Tuesday 13 December 2016

Plastics Industry: Level up your Digital Game! – 5 Ideas to get your Digital Plastics Revolution started (Digital Plastics Revolution Series – Impactor 1)

Digital welcome message at the Lisbon airport.

Welcome to my blog series entitled Digital Plastics Revolution!
In our daily lives we have noticed that digitalization and especially Industrial Internet of Things (IIoT) initiatives are moving at a faster speed compared to some years ago. At this speed more and more disruptions occur in all type of industries. Digitalization is literally transforming one industry after the other. This includes also the plastics industry.
In this series I will explore and present the key elements of digital transformation and how these can be used in the plastics industry. Each part of this series presents a major key stone and is called therefore impactor.

So, let’s get started with impactor 1:

Following are my 5 ideas on how you can get the digital revolution started in your plastics business:

1) Digital Technology Platforms (DTP’s): Nowadays, new Digital Technology Platforms (DTP’s) constantly evolve. These are the major building blocks to get your digital business alive. Gartner suggests that companies should have a mix of 5 DTP’s [1]. These should be related to information systems, customer experience, analytics and intelligence, the Internet of Things and business ecosystems. In addition, DTP’s allow your business partners to connect with you from any location and device. Therefore, simply put: get familiar with DTP’s and learn how they can be used in your business.

2) Start creating digital ecosystems: We have to be fit to move in more and more complex networks and interconnected systems. Keeping the current hierarchical structured type of businesses will not help you dealing with this kind of complexity, however, moving toward an ecosystem approach will. Ecosystems are opened up systems and allow much more cross-functional activities [2]. Our whole business leadership structure should change. Digital Leadership should be based on an above-hierarchy, team concept which allows faster innovation.  Bigger companies often re-structure and re-organize to become “leaner”, but to the majority, the old hierarchal systems are kept. This is often influenced by political interest of protecting individual (high) positions within the business.  Fact is that the corporate culture and mindset needs to change!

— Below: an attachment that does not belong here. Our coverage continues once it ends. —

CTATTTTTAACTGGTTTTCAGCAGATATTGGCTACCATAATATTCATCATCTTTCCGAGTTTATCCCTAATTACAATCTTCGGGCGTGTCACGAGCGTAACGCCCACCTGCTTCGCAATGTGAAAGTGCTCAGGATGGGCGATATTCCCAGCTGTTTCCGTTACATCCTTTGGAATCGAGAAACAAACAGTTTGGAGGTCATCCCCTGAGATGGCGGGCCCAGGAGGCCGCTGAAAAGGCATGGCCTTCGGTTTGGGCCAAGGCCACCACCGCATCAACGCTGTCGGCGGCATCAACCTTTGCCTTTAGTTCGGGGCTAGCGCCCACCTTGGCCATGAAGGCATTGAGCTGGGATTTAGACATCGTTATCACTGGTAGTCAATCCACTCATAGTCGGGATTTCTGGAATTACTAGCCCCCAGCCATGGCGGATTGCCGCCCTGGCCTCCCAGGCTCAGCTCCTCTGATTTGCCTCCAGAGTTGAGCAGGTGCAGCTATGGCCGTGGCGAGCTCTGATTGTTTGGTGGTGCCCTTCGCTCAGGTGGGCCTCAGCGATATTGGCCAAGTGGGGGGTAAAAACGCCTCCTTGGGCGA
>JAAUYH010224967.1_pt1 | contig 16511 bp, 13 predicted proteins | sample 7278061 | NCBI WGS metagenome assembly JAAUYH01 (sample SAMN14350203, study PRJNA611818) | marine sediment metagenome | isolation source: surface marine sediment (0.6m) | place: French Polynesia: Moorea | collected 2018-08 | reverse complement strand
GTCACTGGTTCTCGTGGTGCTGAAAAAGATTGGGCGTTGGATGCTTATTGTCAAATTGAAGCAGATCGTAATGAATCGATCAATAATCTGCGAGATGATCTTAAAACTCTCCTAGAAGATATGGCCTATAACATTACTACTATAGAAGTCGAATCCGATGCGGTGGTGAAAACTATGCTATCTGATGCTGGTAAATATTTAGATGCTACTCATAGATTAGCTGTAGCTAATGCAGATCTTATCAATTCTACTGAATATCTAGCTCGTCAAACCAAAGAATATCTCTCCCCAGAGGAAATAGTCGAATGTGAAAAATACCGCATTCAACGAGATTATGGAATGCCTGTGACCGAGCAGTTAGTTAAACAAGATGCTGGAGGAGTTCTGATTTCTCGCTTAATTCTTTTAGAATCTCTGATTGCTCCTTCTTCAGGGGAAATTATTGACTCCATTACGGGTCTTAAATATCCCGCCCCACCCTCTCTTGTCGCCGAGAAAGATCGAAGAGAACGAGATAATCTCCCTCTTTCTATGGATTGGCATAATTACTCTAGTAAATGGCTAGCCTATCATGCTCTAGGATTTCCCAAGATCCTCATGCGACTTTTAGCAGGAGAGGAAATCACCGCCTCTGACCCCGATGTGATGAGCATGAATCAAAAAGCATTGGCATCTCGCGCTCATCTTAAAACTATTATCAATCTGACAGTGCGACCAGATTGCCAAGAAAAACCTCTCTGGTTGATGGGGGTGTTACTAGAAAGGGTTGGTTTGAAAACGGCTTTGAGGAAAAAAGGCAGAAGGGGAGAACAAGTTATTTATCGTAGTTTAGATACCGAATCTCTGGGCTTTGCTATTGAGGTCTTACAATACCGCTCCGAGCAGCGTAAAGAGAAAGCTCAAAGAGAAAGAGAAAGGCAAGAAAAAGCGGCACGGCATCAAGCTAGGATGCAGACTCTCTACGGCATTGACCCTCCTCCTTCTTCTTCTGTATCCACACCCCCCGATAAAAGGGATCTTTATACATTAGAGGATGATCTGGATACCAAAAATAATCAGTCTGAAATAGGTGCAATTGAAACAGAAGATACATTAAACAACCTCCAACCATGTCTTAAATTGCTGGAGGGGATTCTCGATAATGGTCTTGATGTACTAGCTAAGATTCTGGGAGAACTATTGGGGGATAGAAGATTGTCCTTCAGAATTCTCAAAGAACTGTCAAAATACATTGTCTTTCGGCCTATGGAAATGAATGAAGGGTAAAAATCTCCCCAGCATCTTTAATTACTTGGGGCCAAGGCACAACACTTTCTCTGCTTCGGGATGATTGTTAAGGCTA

3) Awareness of the New Economy and its principles (winner-takes-it-all; zero-to-one with 10x improvements [3]): Although the internet is already 20 years old, the New Economy is still evolving and new possibilities as well as challenges come along with it. In my opinion, awareness of its main working principles is necessary for reforming and growing your business.  In a nutshell “the winner-takes-it-all” meaning that the best and most used platform gets the monopoly of the market. This principle was also coined by Peter Thiel with the expression zero-to-one [3].  Therefore, improvements in proprietary technology should be in a scale of 10x so that new businesses may succeed. In addition, based on a quote of Gary Vaynerchuck [4], you need to start asking yourself every day in the morning: “How can I put myself out of business?” In this way you challenge yourself to stay on top of your business. This is especially true when your business is doing great, because  then you tend to oversee the fact that somewhere a little start-up is already working on your downfall.

4) Clear vison and self-awareness: Your plastics business needs to agree on a vision which includes the digital transformation. This comes along with transforming the whole company culture including the employees’ mindsets. Everyone needs to lean in on their personal side to avoid digital illiteracy. Your company and you need to live, communicate and use methods from the year you’re actually living in (e.g. learning how to use tools like Google trends to see when a trend starts to manifest).